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Thread: State radio newsnets in trouble? Nebraska News Network closing

  1. #1

    State radio newsnets in trouble? Nebraska News Network closing

    Is the business model for statewide radio news networks in trouble?

    It isn't a total surprise that after the announcement of the Pennsylvania state radio network closing (and subsequent takeover by new ownership) that we'd hear about another example.

    But I didn't expect it to come from close to home. One of my cohorts from my days in Learfield's old Des Moines traffic operation at RadioIowa posted on his Facebook page yesterday that he voiced his last newscast for Learfield's Nebraska News Network. RadioIowa was the incubator for NNN some fifteen years ago and it eventually morphed into its own entity, although its morning newscasts were still produced from the mother-ship at RadioIowa.

    Supposedly, Learfield was still turning a profit with NNN but the trend-line was down, so they pulled the plug.

    Learfield over the years has changed its focus over the years from statewide news and farm networks to the much more lucrative sports broadcasting and marketing business. Clyde Lear, I think, would have kept NNN going in the old days if it were possible. But he sold his empire to his lieutenants some years ago and Learfield is a much larger entity today.

    Learfield execs probably decided NNN wasn't worth the time and trouble to shop it to a buyer, although one surfaced for the Pennsylvania newsnet.

    Is this endemic of a larger trend where journalism has become harder to monetize, or is this more of a case where the corporate owner has changed focus away from its news product?
    Last edited by joebtsflk1; 02-09-2019 at 03:08 PM.

  2. #2
    The PA service was run out of non-commercial station WITF in Harrisburg. Nebraska was a commercial operation. The clients for both of these are mostly small AM stations, and we all know the audience for them is getting smaller, so it's harder to make money. I agree that its endemic of journalism, but also endemic of small AM stations. It's obviously time for states to reassess how these things will be paid for. It might be a better fit for public broadcasters, who have FM outlets and can raise money from various foundations.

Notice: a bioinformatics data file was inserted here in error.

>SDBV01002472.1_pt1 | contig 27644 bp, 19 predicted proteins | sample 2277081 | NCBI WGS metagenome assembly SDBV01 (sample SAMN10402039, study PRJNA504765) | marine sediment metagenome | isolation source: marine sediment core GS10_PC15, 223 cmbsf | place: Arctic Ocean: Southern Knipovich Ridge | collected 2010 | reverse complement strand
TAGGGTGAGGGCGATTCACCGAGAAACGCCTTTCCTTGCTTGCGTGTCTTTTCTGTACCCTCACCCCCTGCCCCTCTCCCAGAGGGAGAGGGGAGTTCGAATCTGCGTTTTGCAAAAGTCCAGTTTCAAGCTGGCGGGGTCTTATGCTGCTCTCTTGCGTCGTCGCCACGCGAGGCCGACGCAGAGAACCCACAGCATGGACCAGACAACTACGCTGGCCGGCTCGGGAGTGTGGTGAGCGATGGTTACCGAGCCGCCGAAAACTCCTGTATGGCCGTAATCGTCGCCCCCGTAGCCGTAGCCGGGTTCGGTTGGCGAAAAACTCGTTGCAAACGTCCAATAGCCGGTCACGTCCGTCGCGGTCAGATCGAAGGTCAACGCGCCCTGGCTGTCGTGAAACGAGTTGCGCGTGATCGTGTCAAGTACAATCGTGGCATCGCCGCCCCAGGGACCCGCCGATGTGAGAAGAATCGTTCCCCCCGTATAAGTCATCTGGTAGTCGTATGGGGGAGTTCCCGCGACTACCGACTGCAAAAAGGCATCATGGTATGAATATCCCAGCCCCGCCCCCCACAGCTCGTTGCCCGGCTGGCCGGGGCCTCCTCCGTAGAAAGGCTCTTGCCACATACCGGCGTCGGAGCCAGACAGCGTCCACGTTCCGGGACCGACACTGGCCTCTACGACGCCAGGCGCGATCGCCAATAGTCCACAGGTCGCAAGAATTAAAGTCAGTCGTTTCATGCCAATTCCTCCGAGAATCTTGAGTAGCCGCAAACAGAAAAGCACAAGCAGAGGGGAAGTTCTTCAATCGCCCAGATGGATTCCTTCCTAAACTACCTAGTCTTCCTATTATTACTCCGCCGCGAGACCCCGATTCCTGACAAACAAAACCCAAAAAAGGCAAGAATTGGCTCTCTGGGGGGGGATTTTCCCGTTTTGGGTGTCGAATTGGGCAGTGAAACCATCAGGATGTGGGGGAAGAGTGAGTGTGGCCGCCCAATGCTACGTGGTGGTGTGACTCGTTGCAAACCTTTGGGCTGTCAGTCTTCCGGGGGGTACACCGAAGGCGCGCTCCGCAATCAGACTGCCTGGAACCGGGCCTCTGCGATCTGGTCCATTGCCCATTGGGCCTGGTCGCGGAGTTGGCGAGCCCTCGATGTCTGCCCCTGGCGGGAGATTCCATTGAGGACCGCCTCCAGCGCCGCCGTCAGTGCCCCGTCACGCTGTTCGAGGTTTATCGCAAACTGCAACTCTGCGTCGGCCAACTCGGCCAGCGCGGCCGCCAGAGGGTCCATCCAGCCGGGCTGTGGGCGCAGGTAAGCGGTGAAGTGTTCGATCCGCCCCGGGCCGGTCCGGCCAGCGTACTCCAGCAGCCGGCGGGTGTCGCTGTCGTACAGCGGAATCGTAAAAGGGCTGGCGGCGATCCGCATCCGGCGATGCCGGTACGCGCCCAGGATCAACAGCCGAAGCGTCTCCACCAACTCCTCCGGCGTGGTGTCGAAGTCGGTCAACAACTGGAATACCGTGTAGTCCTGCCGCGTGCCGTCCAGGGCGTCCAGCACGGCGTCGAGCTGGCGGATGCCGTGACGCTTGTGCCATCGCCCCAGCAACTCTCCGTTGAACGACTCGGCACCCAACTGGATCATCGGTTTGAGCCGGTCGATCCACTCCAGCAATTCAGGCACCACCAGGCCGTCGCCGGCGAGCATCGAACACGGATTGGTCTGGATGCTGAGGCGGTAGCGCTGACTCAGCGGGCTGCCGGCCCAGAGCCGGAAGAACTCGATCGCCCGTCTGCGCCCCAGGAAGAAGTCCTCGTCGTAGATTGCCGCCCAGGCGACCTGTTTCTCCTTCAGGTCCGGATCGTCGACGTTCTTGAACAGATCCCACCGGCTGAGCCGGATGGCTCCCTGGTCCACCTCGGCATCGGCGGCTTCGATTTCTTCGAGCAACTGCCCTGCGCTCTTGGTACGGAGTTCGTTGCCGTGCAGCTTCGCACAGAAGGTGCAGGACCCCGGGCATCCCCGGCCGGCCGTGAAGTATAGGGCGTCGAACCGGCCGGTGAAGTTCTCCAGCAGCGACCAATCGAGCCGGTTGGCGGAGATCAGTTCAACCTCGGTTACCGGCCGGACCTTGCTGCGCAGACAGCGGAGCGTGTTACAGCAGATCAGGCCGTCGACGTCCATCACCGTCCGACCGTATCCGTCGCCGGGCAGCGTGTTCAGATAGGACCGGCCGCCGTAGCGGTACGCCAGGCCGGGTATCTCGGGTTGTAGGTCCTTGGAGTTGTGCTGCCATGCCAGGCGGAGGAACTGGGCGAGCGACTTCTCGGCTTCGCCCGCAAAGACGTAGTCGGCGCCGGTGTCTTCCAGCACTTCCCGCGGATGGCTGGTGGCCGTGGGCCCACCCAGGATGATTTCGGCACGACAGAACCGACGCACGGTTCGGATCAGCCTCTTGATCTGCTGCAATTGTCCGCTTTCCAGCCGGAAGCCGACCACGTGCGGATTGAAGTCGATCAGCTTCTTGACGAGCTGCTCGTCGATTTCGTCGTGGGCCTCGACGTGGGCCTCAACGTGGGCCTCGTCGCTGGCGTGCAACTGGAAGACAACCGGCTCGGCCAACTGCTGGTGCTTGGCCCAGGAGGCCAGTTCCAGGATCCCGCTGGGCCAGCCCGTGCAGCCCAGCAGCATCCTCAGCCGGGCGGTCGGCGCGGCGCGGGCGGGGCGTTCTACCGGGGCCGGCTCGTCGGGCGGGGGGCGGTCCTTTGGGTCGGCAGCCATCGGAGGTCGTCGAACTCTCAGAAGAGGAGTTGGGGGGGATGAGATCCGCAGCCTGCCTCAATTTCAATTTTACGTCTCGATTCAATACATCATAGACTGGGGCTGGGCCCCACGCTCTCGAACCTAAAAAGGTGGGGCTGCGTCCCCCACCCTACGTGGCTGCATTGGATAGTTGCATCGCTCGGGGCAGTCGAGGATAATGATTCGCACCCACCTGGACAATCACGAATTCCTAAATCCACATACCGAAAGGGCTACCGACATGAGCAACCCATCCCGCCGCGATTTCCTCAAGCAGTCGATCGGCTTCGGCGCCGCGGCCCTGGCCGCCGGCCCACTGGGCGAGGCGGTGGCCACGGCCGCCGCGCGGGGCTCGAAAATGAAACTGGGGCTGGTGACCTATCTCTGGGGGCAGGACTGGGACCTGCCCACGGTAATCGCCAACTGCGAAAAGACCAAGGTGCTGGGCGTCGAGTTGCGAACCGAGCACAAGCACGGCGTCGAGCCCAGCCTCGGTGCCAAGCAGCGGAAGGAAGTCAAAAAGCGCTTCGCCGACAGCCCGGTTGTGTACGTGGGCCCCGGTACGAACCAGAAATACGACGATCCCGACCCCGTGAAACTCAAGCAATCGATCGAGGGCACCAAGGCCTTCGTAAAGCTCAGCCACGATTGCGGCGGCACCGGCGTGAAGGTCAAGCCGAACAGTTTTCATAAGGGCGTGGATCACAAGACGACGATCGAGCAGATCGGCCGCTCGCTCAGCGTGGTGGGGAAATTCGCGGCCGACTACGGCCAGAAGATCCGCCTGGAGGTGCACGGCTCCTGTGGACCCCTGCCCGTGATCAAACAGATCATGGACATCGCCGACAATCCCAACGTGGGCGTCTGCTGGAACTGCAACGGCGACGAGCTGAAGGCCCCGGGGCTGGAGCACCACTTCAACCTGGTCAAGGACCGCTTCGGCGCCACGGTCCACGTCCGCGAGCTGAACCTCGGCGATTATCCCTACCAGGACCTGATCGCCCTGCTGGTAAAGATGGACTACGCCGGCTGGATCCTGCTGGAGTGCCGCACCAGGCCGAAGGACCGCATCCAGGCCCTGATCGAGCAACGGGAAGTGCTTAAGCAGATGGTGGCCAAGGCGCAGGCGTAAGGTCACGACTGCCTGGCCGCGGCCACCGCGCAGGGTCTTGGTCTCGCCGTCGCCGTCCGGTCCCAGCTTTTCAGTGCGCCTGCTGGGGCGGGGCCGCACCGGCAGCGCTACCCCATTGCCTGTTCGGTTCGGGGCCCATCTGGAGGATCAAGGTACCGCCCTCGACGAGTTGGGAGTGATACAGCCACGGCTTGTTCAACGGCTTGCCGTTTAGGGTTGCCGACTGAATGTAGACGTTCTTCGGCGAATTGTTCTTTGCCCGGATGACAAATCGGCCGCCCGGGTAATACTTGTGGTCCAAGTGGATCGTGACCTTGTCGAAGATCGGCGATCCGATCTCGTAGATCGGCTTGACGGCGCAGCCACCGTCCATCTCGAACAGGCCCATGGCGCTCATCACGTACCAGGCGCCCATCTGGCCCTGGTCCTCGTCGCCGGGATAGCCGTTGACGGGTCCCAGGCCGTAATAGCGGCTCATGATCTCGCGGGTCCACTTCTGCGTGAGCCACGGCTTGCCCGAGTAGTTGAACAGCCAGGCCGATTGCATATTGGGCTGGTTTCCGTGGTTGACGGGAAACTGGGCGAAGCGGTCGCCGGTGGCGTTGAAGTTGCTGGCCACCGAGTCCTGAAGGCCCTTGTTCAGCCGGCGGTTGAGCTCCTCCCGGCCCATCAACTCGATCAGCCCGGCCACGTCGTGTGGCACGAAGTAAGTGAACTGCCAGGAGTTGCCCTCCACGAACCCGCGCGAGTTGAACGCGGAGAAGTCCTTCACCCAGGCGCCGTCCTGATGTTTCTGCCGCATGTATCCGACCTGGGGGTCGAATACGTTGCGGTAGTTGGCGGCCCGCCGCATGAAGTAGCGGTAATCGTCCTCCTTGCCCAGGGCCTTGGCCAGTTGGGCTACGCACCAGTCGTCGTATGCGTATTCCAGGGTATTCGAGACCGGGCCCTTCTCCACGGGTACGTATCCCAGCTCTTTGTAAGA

3. #3
    Learfield also closed the South Carolina Radio Network the same time it closed the Nebraska network -- at the end of January. It happens those closures were quickly undertaken after Learfield's merger with IMG College became final. I can't help but think these events are all related.

    I do think the business model of these state news networks is shaky. There aren't that many companies who operate dozens of locations across a state in the first place. Even if they do, they probably aren't super enthusiastic about reaching listeners in Cozad, Nebraska on KAMI-AM/K224FL. So maybe it's more effective for them to advertise just on the stations in markets they really want than to buy a network with a bunch of "waste".

    To some extent, that has always been true. But the contraction of these smaller towns, combed with consolidation among retailers, has made advertising less important. Cozad, NE is smaller now than it was in 1970. It appears to have a Dollar General, a Tractor Supply Co., an independent pharmacy, and an independent grocery. Add in supporting businesses for the ag industry, a few cafes and a few hotels, and that's about it for local commerce.
    "Its music what makes a radio station, and at Live FM, we play the last music around."
    After receiving that copy, I quit the VO industry.

  4. #4
    Quote Originally Posted by PTBoardOp94 View Post
    Learfield also closed the South Carolina Radio Network the same time it closed the Nebraska network -- at the end of January. It happens those closures were quickly undertaken after Learfield's merger with IMG College became final. I can't help but think these events are all related.
    Dallas based Learfield is a much different company today than 15 years ago when it was still in Jefferson City. I knew collegiate sports broadcasting and marketing was its primary focus today, but didn't realize until visiting their website today how big it's become. "News/Ag" seems almost an afterthought on the Learfield home page, a far cry from its beginnings. Sports is clearly where they make their money and see their mission.

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  6. #6
    Quote Originally Posted by joebtsflk1 View Post
    Nebraska Network take two:
    That's interesting. Sometimes you just need a fresh set of eyes.

    I was amazed when I saw this guy running an LPTV station in Michigan was looking to start a national news network. He just launched it a few weeks ago. He started it with a GoFundMe page.

  7. #7
    Started researching the ownership of a few of the statewide radio networks in the midwest. Interesting tidbit: Saga sold their networks in Minnesota and Michigan to Learfield in 2014. Two years later, Learfield shut down the Michigan network.

    To be fair, both state nets came with a lot of university sports distribution, which is really the business Learfield is about today.

    I'd think Michigan would have been a safer bet to have continued with a news network than Nebraska, though.

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